You can find the LingQ API here,

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Thanks very much, LingQ, for opening the independent access to our lingQs! I think it is both a bold but needed step. It will sure benefit the community, and I hope it will also be advantageous for LingQ. Thanks again.

I do not understand what is the goal of this ?
What will people be able to do now that they could not do before ?

I think Mark just added the opportunity to have thousands of programmers at his disposal rather than just a handful.

Will you get Polish sooner now, do you think?

That’s right. Now any programmers can develop applications which can interact with LingQ using our API. Let’s see what you come up with! :slight_smile:

Can’t wait to try it out!!! if I wasn’t so busy :frowning:
Only one question: At which url can we replace the Lesson ID to return the lesson’s text?

I’m no programmer… I can turn thing bold with html… that’s about it lol

I don’t know how to use API. Do I need to know Java or something?

You don’t have to know Java. It looks like all one needs is a program called Curl to be installed on her/his computer. If you are on Mac, or on Linux, you most probably have it already installed. On Windows, you usually have to find it and install yourself (it is free) As far as I see from the first, the Login example of the API, because of this Login, we need a version that supports a secure connections (https). Therefore, among many versions of the Curl for Windows, we need a so called ssl-compiled Curl. (or something like that - I am very far from being a specialist in that, and cannot, actually, advise).

The examples given in the API are all for the Curl. With the Curl and this API you should be able, for example, extract all your lingQs or/end hints programmatically (and without opening the LingQ) .What you’d do with what you extract is up to you. How you will do it is also up to you, and here you may use Java or whatever you know.

It looks like you can try relatively easy make some toys for yourself, to use on your computer only. It must be much harder to create applications distributable to other people. Because the other people may and may not have the Curl installed on their computers, but your application must run in either case.

  1. I would like to ask Mark or the LingQ’s programmers, if I see it (what I have written) correctly. If yes, include the info about Curl in the API .
  2. Are there other methods, except Curl, to use this API? Thanks.

Thank you for telling me about Curl.
I am going to read the following page:

I’ll leave this to the more technical, I don’t need something else taking me away from more language study. :slight_smile:

@ktm - right now there is no API to return the lesson text. That will come eventually.

@everyone - I don’t understand most of this stuff myself. I assume developers can just figure it out! :slight_smile: I will try and get one of our developers to follow this thread and chime in.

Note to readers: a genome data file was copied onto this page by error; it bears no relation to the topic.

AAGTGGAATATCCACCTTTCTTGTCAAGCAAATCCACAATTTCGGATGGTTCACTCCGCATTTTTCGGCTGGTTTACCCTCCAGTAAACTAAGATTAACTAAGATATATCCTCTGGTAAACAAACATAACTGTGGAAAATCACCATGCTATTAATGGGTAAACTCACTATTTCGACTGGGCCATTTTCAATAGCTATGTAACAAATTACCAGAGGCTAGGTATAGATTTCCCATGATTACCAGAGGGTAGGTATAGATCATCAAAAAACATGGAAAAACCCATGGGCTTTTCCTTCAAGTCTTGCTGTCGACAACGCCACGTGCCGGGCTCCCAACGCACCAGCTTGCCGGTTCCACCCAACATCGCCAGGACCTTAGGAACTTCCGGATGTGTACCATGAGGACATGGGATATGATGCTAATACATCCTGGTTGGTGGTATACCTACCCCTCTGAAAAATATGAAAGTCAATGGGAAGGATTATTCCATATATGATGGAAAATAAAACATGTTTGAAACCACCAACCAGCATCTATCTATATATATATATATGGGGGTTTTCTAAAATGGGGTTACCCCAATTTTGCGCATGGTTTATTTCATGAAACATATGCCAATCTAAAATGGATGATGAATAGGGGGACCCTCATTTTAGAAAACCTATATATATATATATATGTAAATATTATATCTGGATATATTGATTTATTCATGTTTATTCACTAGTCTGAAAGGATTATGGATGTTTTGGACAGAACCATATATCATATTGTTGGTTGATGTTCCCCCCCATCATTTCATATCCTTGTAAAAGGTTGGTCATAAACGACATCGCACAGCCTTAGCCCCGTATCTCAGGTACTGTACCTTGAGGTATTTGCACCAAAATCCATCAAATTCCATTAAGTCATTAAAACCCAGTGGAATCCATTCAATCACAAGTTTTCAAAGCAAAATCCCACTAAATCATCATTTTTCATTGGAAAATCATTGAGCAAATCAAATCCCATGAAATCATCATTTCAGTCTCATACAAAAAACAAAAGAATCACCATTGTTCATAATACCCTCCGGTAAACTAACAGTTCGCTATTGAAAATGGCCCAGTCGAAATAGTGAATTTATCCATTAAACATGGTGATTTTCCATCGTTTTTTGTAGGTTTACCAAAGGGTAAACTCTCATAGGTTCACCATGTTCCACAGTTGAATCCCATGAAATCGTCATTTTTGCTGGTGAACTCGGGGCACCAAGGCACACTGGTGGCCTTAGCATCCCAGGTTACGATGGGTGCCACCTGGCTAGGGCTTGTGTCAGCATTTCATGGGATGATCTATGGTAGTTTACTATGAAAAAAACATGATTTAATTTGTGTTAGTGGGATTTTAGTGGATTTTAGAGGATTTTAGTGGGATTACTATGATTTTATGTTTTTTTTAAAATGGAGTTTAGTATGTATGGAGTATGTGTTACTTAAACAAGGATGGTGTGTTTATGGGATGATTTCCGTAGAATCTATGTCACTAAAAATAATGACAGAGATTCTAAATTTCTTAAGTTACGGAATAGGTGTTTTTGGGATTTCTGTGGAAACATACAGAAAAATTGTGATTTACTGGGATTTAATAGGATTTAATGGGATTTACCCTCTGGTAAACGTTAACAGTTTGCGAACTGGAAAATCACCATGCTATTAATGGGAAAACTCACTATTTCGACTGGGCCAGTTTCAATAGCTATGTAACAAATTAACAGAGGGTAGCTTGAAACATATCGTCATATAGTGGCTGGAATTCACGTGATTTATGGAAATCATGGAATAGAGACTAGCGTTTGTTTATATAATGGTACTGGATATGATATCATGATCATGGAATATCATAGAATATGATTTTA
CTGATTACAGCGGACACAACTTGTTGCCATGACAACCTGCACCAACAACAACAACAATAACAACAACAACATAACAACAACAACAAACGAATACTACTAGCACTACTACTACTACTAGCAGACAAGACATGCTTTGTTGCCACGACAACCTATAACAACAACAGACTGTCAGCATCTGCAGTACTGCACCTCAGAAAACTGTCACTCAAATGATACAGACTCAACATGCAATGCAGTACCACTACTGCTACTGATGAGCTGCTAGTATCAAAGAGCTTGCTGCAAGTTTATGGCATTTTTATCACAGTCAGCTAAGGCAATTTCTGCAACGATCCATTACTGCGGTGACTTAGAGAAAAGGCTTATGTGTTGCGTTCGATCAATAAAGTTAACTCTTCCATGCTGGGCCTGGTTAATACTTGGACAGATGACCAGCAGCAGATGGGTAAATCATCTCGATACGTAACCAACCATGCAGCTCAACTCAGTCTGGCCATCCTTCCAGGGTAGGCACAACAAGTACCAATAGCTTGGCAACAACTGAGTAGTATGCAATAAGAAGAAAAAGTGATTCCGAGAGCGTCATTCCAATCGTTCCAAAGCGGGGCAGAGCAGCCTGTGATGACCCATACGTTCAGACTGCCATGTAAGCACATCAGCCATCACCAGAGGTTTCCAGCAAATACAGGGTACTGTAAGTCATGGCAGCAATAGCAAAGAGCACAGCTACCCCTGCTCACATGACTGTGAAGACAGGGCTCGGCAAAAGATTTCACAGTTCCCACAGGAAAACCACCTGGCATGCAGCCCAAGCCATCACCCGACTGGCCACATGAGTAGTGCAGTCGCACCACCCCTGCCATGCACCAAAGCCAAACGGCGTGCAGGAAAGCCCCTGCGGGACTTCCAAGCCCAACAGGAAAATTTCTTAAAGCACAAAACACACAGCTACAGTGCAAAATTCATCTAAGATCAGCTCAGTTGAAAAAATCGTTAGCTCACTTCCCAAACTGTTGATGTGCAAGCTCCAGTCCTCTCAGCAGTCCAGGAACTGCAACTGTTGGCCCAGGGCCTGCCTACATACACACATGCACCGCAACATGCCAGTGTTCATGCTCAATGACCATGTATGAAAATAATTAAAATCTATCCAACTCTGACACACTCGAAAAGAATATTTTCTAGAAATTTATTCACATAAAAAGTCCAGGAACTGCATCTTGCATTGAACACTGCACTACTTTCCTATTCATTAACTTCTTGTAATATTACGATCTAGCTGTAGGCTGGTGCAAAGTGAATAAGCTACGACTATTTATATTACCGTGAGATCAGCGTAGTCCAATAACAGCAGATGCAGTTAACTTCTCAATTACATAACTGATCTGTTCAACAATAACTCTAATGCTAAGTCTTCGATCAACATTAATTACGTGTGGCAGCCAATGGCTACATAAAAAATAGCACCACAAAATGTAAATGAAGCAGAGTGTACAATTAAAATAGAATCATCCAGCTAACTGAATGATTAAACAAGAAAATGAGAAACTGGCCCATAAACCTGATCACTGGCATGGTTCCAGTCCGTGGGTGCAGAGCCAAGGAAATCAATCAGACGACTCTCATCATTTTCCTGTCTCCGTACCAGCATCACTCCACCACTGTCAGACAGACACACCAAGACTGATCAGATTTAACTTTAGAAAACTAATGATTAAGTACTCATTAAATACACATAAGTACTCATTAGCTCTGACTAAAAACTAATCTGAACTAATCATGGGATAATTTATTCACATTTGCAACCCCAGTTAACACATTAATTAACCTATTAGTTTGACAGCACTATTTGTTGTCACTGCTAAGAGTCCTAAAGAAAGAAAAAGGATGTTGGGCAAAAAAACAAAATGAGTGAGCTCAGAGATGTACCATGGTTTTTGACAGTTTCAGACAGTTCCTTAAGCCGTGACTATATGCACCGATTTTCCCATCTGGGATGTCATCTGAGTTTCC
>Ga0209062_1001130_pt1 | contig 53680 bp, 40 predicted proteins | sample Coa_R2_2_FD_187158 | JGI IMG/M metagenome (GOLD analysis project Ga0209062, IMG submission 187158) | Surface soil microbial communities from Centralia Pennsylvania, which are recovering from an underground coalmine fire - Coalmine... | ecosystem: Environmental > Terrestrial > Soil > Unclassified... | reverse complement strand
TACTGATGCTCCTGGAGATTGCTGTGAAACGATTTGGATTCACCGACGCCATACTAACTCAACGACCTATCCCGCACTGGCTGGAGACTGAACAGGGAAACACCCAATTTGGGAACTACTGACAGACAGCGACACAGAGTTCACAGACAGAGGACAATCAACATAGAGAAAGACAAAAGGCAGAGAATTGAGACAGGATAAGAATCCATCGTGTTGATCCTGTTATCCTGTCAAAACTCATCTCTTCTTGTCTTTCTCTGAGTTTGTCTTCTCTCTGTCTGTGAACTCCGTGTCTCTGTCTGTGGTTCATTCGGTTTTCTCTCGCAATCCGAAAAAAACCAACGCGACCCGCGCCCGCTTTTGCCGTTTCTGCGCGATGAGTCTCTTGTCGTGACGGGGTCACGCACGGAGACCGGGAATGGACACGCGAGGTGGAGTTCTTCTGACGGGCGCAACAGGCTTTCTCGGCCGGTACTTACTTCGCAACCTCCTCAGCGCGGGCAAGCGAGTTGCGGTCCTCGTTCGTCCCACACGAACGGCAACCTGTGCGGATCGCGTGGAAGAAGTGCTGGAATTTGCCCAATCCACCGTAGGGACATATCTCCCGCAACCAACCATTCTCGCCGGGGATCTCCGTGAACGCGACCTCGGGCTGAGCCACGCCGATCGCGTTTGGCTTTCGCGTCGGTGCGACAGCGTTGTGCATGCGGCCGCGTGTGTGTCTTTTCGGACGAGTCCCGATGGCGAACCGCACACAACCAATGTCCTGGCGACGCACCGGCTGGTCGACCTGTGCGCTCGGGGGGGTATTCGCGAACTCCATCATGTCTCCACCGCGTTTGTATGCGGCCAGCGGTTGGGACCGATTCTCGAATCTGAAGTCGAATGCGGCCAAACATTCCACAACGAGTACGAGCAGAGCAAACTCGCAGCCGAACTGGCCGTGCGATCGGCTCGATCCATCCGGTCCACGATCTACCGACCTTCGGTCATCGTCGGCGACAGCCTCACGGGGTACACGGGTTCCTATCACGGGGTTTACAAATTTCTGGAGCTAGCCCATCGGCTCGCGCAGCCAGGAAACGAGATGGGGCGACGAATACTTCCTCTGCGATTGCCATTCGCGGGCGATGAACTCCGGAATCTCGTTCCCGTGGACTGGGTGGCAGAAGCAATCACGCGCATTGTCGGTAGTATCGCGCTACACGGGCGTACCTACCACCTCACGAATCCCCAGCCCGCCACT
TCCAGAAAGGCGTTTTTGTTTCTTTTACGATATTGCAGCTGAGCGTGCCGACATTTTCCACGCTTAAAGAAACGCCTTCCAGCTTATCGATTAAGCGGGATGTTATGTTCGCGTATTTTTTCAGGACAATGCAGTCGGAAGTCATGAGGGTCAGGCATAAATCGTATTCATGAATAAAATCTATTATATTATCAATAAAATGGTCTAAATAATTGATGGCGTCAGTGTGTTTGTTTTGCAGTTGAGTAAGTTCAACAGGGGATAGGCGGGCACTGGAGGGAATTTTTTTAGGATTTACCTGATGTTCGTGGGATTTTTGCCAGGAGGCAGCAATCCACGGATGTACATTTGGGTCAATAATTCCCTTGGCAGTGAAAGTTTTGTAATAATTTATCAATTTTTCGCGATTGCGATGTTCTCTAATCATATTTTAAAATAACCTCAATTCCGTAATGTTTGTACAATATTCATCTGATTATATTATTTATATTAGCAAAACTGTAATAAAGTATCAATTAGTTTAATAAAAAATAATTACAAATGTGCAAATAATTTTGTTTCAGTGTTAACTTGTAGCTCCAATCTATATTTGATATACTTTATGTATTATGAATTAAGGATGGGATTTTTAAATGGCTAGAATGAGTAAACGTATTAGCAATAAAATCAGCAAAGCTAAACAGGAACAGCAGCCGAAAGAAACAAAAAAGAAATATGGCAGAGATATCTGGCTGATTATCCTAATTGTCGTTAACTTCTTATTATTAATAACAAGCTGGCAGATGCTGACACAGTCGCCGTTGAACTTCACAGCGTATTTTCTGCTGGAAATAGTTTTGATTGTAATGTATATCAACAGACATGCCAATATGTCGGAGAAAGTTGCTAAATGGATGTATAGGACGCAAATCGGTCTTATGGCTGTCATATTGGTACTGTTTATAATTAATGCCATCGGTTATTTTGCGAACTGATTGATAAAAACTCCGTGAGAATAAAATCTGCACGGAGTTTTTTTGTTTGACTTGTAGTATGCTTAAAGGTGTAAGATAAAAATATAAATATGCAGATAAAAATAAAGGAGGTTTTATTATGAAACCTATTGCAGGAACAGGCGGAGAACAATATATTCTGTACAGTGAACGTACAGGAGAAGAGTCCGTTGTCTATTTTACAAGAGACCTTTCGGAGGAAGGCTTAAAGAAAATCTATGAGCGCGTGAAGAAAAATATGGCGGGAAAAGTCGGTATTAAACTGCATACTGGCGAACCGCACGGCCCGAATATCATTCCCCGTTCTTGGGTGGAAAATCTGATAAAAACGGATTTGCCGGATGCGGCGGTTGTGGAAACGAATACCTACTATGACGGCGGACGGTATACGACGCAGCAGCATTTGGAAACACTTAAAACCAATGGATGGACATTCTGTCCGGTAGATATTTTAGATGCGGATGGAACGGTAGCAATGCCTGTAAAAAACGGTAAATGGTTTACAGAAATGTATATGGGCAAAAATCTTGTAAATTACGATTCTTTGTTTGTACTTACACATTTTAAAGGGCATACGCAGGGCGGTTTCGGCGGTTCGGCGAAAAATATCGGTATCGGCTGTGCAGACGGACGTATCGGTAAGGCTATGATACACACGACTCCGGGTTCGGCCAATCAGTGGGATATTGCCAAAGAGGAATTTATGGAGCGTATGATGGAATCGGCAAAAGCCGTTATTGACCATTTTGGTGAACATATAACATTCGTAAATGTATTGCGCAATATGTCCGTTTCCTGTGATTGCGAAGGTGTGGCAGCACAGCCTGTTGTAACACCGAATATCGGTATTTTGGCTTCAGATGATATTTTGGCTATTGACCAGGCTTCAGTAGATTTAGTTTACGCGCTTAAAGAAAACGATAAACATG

Can’t wait to try it out!!! if I wasn’t so busy :frowning:
Only one question: At which url can we replace the Lesson ID to return the lesson’s text?

Currently, there’s no such method/url. We can add it if neccessary.

I don’t know how to use API. Do I need to know Java or something?

You can access the API from any programming language that has library for HTTP interaction. Java, Python, C, C++, Objective-C, Lisp, Erlang, Scala.

Curl is used in examples just because it’s a very convenient tool for playing/experimenting with the API from the command line. We’ll provide an example in Python later.

Meanwhile, you can read a short tutorial on using curl for HTTP scripting here: curl - The Art Of Scripting HTTP Requests Using Curl

I would like to have some API for updating statistics (Words of Reading, Words of Writing, Hours of Listening, Hours of Speaking)

I’m joining to the Rasana’s request and would like to have some more API to read current value of Known Words, LingQs Created and LingQs Learned indicators. It would be enough to create more detailed and valuable statistics of my day by day work and progress. I love charts :wink:

I was thinking that some sort of output to excel of our LingQ activity statistics would be useful some day.I love charts too :wink:

For those of us who are familiar with .NET languages, here is a simple Rest client project written in C#: Simple REST Client – James Crisp The main benefit would be to learn how to create and consume http protocol messages if the python examples on the api page won’t help you.

Also, quick question on the apikey, since this key is tied to a specific account. Does it expire? Or is the generated apikey always going to be the same apikey for a specific account? I just ask because, since the login method of the api was removed, the user will have had to have physically logged into the LingQ website, and copied a giant GUID into their mobile device before they can use the software to interact with the API. There does not seem to be an eloquent way to acquire the apikey programmatically.

Other than that, it seems like you have a good foundation for an api which I certainly hope you will expand. I especially like that we can choose the format we wish to receive the data in (I’m a fan of xml myself).

As a feature enhancement perhaps you can add the lingq status as a parameter so instead of getting ALL LingQs back we can retrieve them per status?